My life has been a lot about order and structure. Things that make sense. That are easily broken into smaller parts that make the larger part work. Organization, the name of the game. At the detriment of exploring art.
I couldn’t tell you if it was because of the chaos I felt inside, or the lack of security I felt in myself. But I imposed structure and order upon myself in great measures. Even as an early adult I would have massive internal trouble if something didn’t go the way I expected, wanted, or needed it to. Everything could become “no” suddenly and without warning.
The true beauty of a chaotic and messy existence was left unseen because everything about it triggered stress. Crippling, fear-ridden stress.
And there is such wonder in the chaos and mess of really living life.
And in art, there is a wonderfully sweet spot for artistry, creativity and joy in between order and chaos.
But you must move towards the chaos first…
An old lesson and a good lesson is that we cannot get better without first trying and making mistakes. But somehow the concept of mistakes have become very negative. We beat ourselves up for the mistakes rather than taking a lesson, getting back up, and trying again.
Or, in art, as Bob Ross says, “there are no mistakes, just happy accidents.” Which I have always tried to take in the spirit of using the “mistake” as an opportunity to pivot and take a different path to a finished piece than I’d intended.
I get it, it’s not easy. The struggle is so very real.
But I think I’ve figured out my formula, in looking both at successful projects and abandoned ones.
Recently I participated in a “draw this in your style,” dtiys, challenge on Instagram. It was super fun until I realized after finishing that I might have made a faux pas in not understanding that there might have been more unspoken rules for a dtiys challenge. I panicked and stressed…for nothing, honestly. I mean really, I did the project as I wanted, if the artist had been upset by it all I could have done was apologize. Everything was ok, though!
Around the same time I had a conversation with the hubs about art projects for his books. There has been a lack of motivation on my part for certain projects and I couldn’t quite put my finger on why. A lot of my other personal projects I’ve loved and finished in a day or days. Others have been abandoned and every time I think about them I stress. I’d love to finish them but the magic isn’t there.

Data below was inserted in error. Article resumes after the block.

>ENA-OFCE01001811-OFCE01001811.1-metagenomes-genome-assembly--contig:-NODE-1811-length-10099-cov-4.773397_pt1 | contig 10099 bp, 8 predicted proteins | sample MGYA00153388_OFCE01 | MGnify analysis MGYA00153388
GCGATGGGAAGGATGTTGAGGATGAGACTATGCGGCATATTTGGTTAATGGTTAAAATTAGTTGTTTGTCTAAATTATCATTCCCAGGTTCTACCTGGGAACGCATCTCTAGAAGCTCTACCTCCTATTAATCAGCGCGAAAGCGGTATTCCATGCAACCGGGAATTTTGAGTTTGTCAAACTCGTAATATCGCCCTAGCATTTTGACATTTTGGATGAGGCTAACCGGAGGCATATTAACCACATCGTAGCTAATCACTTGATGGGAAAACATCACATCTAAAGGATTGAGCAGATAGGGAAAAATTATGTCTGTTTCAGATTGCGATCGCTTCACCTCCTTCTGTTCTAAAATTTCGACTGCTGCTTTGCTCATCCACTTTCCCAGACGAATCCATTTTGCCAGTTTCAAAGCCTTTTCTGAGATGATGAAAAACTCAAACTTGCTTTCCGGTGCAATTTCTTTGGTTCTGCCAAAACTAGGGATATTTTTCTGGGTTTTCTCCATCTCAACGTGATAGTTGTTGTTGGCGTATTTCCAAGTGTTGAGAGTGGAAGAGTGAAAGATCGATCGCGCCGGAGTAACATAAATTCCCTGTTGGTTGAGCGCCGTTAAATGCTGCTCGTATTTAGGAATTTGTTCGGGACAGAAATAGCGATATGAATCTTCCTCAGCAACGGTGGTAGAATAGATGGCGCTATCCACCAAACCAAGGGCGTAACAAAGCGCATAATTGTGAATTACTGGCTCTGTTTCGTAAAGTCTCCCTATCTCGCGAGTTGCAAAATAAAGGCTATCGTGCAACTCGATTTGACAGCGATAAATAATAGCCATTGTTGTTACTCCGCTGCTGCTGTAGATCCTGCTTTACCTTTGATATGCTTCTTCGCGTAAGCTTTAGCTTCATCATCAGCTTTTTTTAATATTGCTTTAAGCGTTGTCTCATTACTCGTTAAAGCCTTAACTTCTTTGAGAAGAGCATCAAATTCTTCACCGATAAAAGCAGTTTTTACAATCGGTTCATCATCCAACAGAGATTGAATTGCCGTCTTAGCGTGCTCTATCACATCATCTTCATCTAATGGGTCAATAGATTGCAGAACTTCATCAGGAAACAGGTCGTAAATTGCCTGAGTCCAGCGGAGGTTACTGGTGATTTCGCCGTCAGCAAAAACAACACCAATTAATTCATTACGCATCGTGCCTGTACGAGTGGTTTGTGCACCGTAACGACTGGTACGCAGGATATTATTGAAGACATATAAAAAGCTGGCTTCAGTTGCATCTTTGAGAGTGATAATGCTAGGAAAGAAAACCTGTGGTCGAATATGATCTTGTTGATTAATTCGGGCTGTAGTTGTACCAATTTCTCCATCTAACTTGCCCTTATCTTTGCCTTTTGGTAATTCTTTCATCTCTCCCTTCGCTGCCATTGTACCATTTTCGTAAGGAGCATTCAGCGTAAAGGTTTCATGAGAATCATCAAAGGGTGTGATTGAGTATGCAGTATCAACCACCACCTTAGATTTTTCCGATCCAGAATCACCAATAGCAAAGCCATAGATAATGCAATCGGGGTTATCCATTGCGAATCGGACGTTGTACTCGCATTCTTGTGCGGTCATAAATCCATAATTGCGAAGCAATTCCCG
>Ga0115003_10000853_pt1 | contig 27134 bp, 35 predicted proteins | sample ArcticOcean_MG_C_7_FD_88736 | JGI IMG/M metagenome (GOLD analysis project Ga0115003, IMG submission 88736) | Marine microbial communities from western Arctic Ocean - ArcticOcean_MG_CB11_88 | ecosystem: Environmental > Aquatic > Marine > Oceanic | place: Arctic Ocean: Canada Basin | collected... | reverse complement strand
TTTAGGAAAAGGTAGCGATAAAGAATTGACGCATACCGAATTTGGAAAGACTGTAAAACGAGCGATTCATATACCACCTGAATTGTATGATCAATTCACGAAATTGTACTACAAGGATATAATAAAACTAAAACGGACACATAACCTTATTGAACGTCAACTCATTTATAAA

And that got me thinking, what is the best formula or recipe for success when it comes to art projects?
The projects I’ve loved and couldn’t wait to work on had something special. They had structure and order but they also had chaos and mess. They were only partially defined. The art brief needed to be specific enough to get me a solid direction but not so defined that I’m locked into one small path.
For the dtiys piece, there was the general layout and composition in the original piece by Queer Snail and the room to “go nuts” as it were with the execution of the piece. The key details were obviously the flowers and ghosts. The flowers looked like tulips so I looked up a bunch of pictures to amalgamate some key features and off I went. The ghosts were easier, just did some sketches and followed my heart.
This project and the more visible structured chaos gave me new eyes with which to see my less successful attempts at some of the hubs’ book related projects. Visuals have always been a necessary part of my art ideation, and that was something I was able to have the hubs provide in the 3D art he makes. The struggle is that I felt like I had to produce something that matched the provided visuals as exactly as I could manage. Not fun for me, I’ve discovered. There is too much stress that pushes me towards perfectionism. Which apparently equals abandoning the project.
So here’s the artwork success equation: source art or inspiration image + enough key details for finding varied images with which to create an original amalgamation = happy artist and finished project.
I really, truly want to be able to bring characters from the hubs’ books to life in my art. I’m hoping that this formula is moving in the right direction.
I’ve definitely struggled to move towards chaos but the more I do the happier I’ve found myself and the more art I’ve created, much by embracing happy accidents along the way. Accepting that there is room for a little, or even a lot of, chaos in my life. Especially in my art.
Now it is your turn, what is the best way to find joy in your creative projects? Let me know in the comments!